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NEPSAC News | Spring 2019 | 5


NEPSAC Newsbits NEPSAC Calendar APRIL 2019 2 | District IV meeting  Choate Rosemary Hall, 11:00 a.m. 4 | Middle Schools meeting  Park School, 10:00 a.m. 23 | District III meeting  Belmont Hill School, 11:00 a.m.

MAY 2019 2 | District II meeting  New Hampton School, 9:00 a.m. 7 | Executive Board  Bancroft School, 9:15 a.m. 20 | District I meeting  Hebron Academy, 10:00 a.m.

Congratulations! The schools listed below were recognized with a NATA Safe Sports School Award in Fall 2018. »» New Hampton School »» Deerfield Academy »» The Governor’s Academy »» Lincoln School Learn more: www.nata.org/advocacy/youth-sports-safety/safe-sports-schools

31 | NEPSAC News  Summer issue deadline

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he National High School Strength Coaches Association (NHSSCA) will be having their Northeast Regional Conference April 5-6 at The Noble and Greenough School. Past conferences have shown to be great learning and networking opportunities for any strength & conditioning coaches, teachers, sports coaches, and others who find themselves working with athletes in a weight room setting. You can contact Kevin O’Neill kevin_oneill@nobles.edu with any questions.

Help Wanted! Do you have an Archivist at your school? NEPSAC is looking to work with our member schools’ archivists to create a “NEPSAC Archives” resource page on our website. Please have them contact us at communications@nepsac.org. Does your school have a radio station or perhaps a podcast that is related to athletics? Does your school have a live stream channel or an online newspaper? Please let us know that information so we can correctly post it on our Media Outlets page here: https://www.nepsac.org/page/3420 Does your school have a student or a group of students who create videos? NEPSAC is looking to have some 30 second promo and PSA videos created and would like to showcase our own talented students.Please have them or their advisor contact us at communications@nepsac.org.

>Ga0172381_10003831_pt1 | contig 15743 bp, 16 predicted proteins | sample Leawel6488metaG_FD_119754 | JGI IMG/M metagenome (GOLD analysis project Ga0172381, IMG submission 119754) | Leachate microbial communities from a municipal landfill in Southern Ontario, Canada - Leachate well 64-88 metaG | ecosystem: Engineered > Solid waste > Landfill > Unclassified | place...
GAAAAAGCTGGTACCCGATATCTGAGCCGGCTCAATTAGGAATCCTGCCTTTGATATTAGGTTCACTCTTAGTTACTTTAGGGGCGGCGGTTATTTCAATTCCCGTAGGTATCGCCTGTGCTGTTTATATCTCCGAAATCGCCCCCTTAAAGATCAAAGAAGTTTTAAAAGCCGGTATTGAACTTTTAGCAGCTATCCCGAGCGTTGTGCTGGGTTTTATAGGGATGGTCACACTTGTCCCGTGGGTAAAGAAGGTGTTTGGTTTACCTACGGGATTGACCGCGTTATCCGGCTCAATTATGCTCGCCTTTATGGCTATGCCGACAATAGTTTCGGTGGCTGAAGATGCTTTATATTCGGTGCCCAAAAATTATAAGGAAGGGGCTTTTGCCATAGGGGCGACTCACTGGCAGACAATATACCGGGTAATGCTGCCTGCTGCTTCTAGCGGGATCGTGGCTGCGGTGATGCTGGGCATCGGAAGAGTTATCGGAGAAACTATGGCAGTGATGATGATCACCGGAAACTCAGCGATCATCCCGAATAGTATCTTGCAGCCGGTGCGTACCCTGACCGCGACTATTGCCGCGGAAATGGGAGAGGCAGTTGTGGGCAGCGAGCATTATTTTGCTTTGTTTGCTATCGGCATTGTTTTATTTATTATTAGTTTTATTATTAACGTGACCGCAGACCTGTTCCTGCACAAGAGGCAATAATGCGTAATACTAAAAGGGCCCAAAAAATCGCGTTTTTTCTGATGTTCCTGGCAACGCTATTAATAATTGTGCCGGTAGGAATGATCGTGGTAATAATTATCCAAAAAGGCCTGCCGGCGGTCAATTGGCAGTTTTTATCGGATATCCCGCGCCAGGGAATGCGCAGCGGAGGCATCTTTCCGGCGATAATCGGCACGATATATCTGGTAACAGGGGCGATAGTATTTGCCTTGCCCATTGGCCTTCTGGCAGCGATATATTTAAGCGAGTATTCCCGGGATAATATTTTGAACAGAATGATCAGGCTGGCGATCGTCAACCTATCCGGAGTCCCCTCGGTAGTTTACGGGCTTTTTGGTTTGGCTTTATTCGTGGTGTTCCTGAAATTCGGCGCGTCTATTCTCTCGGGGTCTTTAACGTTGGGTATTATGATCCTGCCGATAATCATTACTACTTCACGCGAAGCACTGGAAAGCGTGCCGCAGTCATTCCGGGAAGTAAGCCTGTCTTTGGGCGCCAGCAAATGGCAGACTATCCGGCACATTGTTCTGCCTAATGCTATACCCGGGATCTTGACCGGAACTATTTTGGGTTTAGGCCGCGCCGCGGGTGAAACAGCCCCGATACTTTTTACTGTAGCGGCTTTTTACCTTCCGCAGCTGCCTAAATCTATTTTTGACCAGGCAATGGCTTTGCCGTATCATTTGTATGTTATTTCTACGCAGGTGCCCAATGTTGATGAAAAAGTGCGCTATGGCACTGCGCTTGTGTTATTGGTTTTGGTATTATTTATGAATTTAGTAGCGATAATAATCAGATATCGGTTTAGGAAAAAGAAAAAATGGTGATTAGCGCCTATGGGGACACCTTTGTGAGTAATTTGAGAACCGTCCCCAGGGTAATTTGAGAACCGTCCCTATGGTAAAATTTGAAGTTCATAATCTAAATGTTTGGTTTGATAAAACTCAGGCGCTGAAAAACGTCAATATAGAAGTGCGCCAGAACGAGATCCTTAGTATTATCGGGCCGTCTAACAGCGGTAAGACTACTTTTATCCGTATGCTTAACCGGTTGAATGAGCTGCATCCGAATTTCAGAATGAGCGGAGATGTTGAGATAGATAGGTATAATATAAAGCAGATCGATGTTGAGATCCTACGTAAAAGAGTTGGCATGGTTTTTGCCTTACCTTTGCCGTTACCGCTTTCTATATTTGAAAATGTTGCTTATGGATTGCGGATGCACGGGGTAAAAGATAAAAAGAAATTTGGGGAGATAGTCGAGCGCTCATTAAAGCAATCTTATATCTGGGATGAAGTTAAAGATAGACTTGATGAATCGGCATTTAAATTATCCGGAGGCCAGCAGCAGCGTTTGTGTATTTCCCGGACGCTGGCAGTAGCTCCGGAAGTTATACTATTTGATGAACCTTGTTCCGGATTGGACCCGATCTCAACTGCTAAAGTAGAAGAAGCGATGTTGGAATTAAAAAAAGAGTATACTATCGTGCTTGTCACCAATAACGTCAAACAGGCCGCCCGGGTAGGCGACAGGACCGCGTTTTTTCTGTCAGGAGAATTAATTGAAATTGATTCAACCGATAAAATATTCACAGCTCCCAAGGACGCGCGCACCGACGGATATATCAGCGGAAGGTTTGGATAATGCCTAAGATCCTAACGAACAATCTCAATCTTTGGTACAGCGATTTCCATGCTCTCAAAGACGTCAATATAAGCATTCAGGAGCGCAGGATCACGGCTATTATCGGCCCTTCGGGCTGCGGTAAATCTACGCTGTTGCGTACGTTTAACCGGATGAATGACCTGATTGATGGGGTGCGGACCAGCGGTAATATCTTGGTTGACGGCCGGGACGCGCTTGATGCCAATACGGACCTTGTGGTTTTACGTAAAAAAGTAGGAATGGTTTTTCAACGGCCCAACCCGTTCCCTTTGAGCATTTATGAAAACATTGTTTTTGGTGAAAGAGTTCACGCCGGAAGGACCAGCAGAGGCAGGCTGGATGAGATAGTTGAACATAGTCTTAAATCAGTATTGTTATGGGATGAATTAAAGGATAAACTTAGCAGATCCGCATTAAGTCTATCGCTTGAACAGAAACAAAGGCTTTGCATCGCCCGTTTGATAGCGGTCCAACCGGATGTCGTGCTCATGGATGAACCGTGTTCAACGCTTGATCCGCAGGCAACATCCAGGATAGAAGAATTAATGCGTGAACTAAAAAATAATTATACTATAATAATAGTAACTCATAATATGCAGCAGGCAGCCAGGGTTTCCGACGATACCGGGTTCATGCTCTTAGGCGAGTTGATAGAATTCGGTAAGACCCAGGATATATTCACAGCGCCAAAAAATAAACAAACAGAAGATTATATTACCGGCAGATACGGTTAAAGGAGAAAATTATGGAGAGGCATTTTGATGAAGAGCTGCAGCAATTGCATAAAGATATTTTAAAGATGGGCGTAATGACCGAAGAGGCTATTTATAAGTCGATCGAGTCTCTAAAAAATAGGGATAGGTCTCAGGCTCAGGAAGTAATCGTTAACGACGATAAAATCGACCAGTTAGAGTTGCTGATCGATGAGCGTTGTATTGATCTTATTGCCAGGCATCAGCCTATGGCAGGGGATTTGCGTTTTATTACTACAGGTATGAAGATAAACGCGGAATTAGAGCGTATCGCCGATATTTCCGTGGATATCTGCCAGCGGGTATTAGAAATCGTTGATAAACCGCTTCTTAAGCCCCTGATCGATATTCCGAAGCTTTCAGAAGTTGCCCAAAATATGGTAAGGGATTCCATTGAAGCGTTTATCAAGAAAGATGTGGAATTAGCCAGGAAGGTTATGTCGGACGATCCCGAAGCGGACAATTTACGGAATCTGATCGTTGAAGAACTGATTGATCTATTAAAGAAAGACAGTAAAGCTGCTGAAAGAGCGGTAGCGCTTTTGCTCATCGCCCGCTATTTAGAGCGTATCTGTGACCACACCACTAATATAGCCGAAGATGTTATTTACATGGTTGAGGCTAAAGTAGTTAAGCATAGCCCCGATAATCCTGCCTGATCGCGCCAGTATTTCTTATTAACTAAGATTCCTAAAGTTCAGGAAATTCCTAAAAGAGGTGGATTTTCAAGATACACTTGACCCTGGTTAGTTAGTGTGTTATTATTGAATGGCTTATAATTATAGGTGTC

6 | NEPSAC News | Spring 2019

TREASURER’S REPORT Coaches’ Association: Reminders and Updates by Jim Smucker, Berwick Academy NEPSAC Treasurer

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EPSAC has begun to move forward in complying with the IRS guidelines for non-profit organizations as it relates to our Coaches’ Association’s finances. Coaches’ Associations: please remember to submit your Financial Report for the 2018–2019 season. Fall Coaches’ Associations: thanks for those who have already submitted their reports. If you have not yet, please do so as soon as possible. Winter Coaches’ Associations: expect to receive an email in mid-April explaining the process and format for this report. The deadline will be June 1, 2019. NEPSAC has started the process of transferring our Coaches’ Association’s banking to TD Bank falling under the NEPSAC umbrella. If any association has questions about this process please be in touch. Reminder: If there are changes to any Coaches’ Association dues for 2019–2020 season please submit changes to me by May 1, 2019.